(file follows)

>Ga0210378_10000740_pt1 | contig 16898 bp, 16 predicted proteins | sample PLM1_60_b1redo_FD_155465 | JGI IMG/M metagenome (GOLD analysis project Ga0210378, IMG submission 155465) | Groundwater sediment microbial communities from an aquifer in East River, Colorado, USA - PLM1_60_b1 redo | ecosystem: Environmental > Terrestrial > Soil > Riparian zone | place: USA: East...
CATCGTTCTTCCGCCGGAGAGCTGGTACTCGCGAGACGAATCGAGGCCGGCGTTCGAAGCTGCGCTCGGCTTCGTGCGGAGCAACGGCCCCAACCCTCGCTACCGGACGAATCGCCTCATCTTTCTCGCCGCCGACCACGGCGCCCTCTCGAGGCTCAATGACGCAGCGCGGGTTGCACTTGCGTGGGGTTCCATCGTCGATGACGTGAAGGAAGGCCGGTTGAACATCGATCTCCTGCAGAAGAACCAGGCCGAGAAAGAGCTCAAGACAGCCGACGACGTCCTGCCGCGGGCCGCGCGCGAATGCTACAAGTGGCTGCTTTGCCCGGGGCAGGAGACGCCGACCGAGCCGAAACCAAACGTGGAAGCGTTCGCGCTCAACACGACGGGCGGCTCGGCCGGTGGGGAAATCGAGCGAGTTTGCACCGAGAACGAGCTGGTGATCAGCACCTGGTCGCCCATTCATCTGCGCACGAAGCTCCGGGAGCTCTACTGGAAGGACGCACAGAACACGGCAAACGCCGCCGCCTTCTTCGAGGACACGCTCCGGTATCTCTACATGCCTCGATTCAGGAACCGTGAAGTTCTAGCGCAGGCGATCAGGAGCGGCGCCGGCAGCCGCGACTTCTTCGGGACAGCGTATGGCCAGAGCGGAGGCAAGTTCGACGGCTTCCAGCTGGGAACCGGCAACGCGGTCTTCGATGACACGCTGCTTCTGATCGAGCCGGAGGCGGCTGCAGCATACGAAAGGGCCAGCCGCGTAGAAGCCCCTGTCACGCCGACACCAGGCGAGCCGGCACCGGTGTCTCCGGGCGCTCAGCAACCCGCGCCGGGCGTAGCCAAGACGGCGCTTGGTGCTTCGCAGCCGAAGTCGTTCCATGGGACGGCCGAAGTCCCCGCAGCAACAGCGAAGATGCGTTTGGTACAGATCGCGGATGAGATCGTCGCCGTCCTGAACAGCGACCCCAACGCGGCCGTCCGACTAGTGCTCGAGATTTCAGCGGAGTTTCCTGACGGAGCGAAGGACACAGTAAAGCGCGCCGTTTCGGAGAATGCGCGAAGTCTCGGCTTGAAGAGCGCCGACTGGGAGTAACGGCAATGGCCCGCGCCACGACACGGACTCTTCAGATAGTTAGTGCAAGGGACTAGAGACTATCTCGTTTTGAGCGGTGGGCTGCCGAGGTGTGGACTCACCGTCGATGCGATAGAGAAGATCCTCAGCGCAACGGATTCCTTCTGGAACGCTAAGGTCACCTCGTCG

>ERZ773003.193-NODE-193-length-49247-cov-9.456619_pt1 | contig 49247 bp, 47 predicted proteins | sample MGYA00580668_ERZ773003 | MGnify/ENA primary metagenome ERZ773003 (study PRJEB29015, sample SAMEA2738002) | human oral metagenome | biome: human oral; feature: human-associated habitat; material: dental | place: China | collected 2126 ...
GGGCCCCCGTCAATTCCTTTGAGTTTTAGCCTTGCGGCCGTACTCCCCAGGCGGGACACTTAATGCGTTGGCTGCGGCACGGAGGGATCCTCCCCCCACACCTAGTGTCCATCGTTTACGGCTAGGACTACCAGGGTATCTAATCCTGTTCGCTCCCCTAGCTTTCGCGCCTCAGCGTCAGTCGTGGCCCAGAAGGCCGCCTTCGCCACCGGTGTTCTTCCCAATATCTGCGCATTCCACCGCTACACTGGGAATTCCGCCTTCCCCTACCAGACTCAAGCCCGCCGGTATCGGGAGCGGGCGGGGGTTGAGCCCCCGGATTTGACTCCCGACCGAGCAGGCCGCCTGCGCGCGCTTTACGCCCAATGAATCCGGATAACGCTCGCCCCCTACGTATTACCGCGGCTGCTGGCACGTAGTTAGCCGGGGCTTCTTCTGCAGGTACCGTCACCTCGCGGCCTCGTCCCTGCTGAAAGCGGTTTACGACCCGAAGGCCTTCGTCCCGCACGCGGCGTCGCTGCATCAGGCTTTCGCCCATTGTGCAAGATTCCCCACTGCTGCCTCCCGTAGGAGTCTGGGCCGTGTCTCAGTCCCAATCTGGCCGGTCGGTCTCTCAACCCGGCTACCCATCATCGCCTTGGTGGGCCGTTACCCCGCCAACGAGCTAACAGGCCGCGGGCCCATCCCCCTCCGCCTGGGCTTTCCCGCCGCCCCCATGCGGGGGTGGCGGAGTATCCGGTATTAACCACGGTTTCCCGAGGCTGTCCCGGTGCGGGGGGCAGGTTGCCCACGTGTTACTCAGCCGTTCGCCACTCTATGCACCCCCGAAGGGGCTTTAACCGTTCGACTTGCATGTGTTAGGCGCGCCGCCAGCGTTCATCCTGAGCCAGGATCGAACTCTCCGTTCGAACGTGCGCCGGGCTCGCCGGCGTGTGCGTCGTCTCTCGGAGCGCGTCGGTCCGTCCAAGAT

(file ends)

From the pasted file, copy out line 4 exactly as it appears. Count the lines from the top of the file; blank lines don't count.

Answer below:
GGGCCCCCGTCAATTCCTTTGAGTTTTAGCCTTGCGGCCGTACTCCCCAGGCGGGACACTTAATGCGTTGGCTGCGGCACGGAGGGATCCTCCCCCCACACCTAGTGTCCATCGTTTACGGCTAGGACTACCAGGGTATCTAATCCTGTTCGCTCCCCTAGCTTTCGCGCCTCAGCGTCAGTCGTGGCCCAGAAGGCCGCCTTCGCCACCGGTGTTCTTCCCAATATCTGCGCATTCCACCGCTACACTGGGAATTCCGCCTTCCCCTACCAGACTCAAGCCCGCCGGTATCGGGAGCGGGCGGGGGTTGAGCCCCCGGATTTGACTCCCGACCGAGCAGGCCGCCTGCGCGCGCTTTACGCCCAATGAATCCGGATAACGCTCGCCCCCTACGTATTACCGCGGCTGCTGGCACGTAGTTAGCCGGGGCTTCTTCTGCAGGTACCGTCACCTCGCGGCCTCGTCCCTGCTGAAAGCGGTTTACGACCCGAAGGCCTTCGTCCCGCACGCGGCGTCGCTGCATCAGGCTTTCGCCCATTGTGCAAGATTCCCCACTGCTGCCTCCCGTAGGAGTCTGGGCCGTGTCTCAGTCCCAATCTGGCCGGTCGGTCTCTCAACCCGGCTACCCATCATCGCCTTGGTGGGCCGTTACCCCGCCAACGAGCTAACAGGCCGCGGGCCCATCCCCCTCCGCCTGGGCTTTCCCGCCGCCCCCATGCGGGGGTGGCGGAGTATCCGGTATTAACCACGGTTTCCCGAGGCTGTCCCGGTGCGGGGGGCAGGTTGCCCACGTGTTACTCAGCCGTTCGCCACTCTATGCACCCCCGAAGGGGCTTTAACCGTTCGACTTGCATGTGTTAGGCGCGCCGCCAGCGTTCATCCTGAGCCAGGATCGAACTCTCCGTTCGAACGTGCGCCGGGCTCGCCGGCGTGTGCGTCGTCTCTCGGAGCGCGTCGGTCCGTCCAAGAT